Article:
Provisions of NFPA 70E® encompass safety-related work practices, safety-related maintenance requirements, and safety requirements for electrical work. The standard includes guidance for making hazard identification and risk assessments, selecting appropriate PPE, establishing electrically safe work conditions and employee training. The NFPA 70E gets updated every three years.
NFPA states that hundreds of deaths and thousands of burn injuries occur each year due to shock, electrocution, arc flash, and arc blast — and most could be prevented through compliance with NFPA 70E: Standard for Electrical Safety in the Workplace®.
Injuries from electric shock and arc flash hazards are the 6th leading cause of occupational fatality in the U.S. On average, approximately 2,000 workers each year are admitted for hospital treatment due to electrical burns.
The “Big Three”
If you're responsible for ensuring workers are protected from shock and arc flash hazards, NFPA recommends use the 2015 NFPA 70E® along with the 2014 NFPA 70®: National Electrical Code® (NEC®) and the 2013 NFPA 70B: Electrical Equipment Maintenance. Together, the “Big Three” help you protect your personnel and your company.
Work practices covered by NFPA 70E® include installation, inspection, operation, maintenance, and demolition of electric conductors, electric equipment, signaling and communications conductors and equipment, and raceways. NFPA 70E® also addresses these work activities that can expose employees to electrical hazards: installation of conductors and equipment that connect to the supply of electricity; and installations used by the electric utility, such as office buildings, warehouses, garages, machine shops, and recreational buildings that are not an integral part of a generating plant, substation, or control center.
To protect workers from electric arc threats, identify potential arc hazards in the workplace, you should confirm the potential and assess the severity of arc hazards by performing an arc hazard analysis, apply engineering solutions to reduce frequency and severity of exposure, train workers on the safe work practices and provide PPE as required in NFPA70E®.
Understanding arc hazards
Specifically regarding training, your employees must understand the nature of arc hazards and understand the safe work practices outlined in NFPA 70E®. They must also realize the importance of wearing flame-resistant (FR) protective apparel to protect against the heat of electric arc exposures.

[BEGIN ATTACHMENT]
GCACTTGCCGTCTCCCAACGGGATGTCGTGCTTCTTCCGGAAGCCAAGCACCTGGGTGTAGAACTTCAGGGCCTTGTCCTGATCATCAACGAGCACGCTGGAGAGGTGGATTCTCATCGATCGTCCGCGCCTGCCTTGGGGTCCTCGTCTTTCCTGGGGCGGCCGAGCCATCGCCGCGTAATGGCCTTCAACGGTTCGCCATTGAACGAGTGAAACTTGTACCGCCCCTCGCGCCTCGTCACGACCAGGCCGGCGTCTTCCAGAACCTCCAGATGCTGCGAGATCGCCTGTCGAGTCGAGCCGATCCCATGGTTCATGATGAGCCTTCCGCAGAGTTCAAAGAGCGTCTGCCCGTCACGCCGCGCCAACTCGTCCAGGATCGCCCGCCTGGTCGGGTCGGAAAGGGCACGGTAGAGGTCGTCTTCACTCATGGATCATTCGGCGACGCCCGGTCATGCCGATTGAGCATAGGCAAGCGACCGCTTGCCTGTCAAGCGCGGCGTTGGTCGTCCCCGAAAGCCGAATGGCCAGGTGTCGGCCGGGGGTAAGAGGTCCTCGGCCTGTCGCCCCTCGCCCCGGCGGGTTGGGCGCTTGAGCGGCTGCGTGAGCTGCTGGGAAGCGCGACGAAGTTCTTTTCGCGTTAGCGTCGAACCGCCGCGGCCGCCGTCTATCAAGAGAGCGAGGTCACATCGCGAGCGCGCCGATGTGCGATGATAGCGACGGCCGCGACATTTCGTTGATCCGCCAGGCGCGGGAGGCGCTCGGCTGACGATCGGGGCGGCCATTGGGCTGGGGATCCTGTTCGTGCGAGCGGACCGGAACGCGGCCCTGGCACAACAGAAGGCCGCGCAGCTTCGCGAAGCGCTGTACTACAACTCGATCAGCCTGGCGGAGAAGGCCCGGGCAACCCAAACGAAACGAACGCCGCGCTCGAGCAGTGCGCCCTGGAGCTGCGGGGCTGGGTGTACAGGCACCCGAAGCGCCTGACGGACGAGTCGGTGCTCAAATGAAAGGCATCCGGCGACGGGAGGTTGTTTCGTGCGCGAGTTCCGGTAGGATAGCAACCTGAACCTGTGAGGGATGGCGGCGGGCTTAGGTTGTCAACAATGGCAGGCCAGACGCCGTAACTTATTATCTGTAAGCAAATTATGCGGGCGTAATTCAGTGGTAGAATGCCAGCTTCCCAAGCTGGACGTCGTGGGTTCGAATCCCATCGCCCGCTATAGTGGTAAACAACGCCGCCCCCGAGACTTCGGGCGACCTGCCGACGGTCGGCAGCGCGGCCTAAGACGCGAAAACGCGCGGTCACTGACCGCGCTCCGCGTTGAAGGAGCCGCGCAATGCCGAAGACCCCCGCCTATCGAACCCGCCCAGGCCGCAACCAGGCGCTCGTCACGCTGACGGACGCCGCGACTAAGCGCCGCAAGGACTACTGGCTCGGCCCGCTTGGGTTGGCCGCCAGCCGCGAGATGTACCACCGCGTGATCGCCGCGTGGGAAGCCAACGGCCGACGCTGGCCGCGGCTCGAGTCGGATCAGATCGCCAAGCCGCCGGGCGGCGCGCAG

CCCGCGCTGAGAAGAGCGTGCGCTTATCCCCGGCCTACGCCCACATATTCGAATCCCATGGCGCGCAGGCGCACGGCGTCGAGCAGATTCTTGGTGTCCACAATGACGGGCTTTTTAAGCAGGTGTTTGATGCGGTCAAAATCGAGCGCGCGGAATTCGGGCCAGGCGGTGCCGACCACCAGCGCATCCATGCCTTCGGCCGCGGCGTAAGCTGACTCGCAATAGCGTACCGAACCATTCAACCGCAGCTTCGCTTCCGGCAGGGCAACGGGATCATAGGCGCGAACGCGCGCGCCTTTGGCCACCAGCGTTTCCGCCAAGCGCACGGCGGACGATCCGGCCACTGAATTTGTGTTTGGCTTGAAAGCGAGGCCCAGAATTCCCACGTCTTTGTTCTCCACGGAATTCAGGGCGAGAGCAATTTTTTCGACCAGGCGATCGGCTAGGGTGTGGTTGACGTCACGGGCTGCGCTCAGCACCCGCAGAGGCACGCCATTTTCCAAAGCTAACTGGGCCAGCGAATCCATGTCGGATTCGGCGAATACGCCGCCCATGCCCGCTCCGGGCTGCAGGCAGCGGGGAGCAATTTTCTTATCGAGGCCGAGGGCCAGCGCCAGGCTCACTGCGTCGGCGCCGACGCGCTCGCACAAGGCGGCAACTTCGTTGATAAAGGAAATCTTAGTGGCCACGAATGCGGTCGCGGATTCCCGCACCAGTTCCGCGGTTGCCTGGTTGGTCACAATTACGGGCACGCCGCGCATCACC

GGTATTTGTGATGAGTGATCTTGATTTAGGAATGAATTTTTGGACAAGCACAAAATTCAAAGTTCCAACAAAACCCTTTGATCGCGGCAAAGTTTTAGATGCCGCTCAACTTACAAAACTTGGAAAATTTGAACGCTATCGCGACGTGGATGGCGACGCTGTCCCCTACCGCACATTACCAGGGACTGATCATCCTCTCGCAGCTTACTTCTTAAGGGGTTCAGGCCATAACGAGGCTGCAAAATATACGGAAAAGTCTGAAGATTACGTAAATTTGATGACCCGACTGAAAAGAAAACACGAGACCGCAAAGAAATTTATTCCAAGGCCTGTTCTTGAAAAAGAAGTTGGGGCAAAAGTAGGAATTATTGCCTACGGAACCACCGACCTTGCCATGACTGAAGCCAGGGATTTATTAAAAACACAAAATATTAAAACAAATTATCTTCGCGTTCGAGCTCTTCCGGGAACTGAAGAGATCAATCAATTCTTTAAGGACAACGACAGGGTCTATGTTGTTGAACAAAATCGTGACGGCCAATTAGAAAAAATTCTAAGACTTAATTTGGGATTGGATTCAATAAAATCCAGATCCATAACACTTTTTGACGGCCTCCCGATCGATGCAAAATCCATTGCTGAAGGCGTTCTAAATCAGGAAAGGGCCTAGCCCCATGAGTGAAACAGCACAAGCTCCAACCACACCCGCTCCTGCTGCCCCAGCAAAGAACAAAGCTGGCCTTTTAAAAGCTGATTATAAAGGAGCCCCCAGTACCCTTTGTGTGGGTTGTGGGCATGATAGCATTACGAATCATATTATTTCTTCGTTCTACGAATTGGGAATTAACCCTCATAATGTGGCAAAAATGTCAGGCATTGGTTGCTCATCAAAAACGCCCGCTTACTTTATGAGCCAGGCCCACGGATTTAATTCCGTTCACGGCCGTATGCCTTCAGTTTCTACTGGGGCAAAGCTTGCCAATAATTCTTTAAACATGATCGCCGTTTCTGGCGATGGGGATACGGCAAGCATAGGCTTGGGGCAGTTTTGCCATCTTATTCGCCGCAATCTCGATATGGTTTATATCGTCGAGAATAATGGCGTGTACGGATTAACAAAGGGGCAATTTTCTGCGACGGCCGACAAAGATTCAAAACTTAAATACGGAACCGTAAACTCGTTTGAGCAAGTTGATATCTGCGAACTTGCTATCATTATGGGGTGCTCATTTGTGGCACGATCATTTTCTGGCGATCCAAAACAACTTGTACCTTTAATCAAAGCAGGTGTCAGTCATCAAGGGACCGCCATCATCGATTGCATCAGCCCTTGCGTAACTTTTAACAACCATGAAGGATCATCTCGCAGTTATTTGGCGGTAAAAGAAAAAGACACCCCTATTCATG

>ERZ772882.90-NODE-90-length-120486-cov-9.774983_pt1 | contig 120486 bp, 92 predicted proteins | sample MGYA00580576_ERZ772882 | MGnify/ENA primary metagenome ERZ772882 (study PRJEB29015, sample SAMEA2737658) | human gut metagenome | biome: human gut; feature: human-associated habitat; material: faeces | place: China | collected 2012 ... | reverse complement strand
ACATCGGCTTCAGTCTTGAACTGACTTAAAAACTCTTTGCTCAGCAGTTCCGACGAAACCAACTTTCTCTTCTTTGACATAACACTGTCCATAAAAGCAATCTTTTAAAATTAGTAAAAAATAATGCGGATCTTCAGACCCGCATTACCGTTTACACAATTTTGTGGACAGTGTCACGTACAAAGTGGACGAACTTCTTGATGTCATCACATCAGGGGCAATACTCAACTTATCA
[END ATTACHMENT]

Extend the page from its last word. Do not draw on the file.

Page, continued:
Arc flash temperatures can reach or exceed 35,000 °F (19,400 °C) at the arc terminals. Energy released in the fault vaporizes the metal conductors involved, blasting molten metal and expanding plasma outward with massive force. A typical arc flash incident can be inconsequential but can produce a more devastating explosion. During the arc flash, electrical energy vaporizes the metal, which changes from solid state to gas vapor, expanding it with explosive force. This violent blast can destroy equipment and injure or kill not only electrical workers but also bystanders. According to the U.S. Bureau of Labor Statistics, between 1992 and 2006, an average of 283 employees died per year from contact with electric current.
Defining “qualified” & “unqualified”
NFPA 70E® requires employers to document electrical safety related training. According to 110.2(E), employers are required to document electrical safety training for qualified persons (110.2(D(1)), and for unqualified persons relating to electrical safety-related practices necessary for their safety (110.2(D)(2)).
A qualified person has received training and is skilled and knowledgeable in the construction and operation of electric equipment and installations and the hazards involved. NFPA 70E® specifically requires a qualified person to be able to demonstrate that they can properly use a voltage detector, interpret its indications, as well as understand all the limitations of each specific voltage detector in use at the employers site. The standard goes on to state that a qualified person must be proficient at all work practices set out by the employer in addition to using a voltage detector. So training must be aligned with workplace-specific practices. To remain a qualified person, retraining must occur at least every three years.
Given the performance-oriented language of the training requirements, you might consider using one of a number of electrical safety training consultancies, which offer courses to meet NFPA and OSHA qualified person requirements, and can create site-specific training. Training can take place at vendor classrooms located across the country, at your own workplace, and online.
Documentation is to be made when each employee has demonstrated proficiency in the work practices involved. It is to be maintained for the duration of the employee’s job tenure. Content of the training received, each employee’s name, and dates of training are to be included in the documentation.
Under 130.2(D)(3) you must provide additional training when: (1) supervision or the annual inspection indicates that an employee is not following required electrical safety-related work practices; or (2) when new technology or new equipment or changes in work procedures, necessitating electrical safety-related work practices that are different from those which the employee would normally use, or (3) when an employee is required to use electrical safety-related work practices that are new to them.
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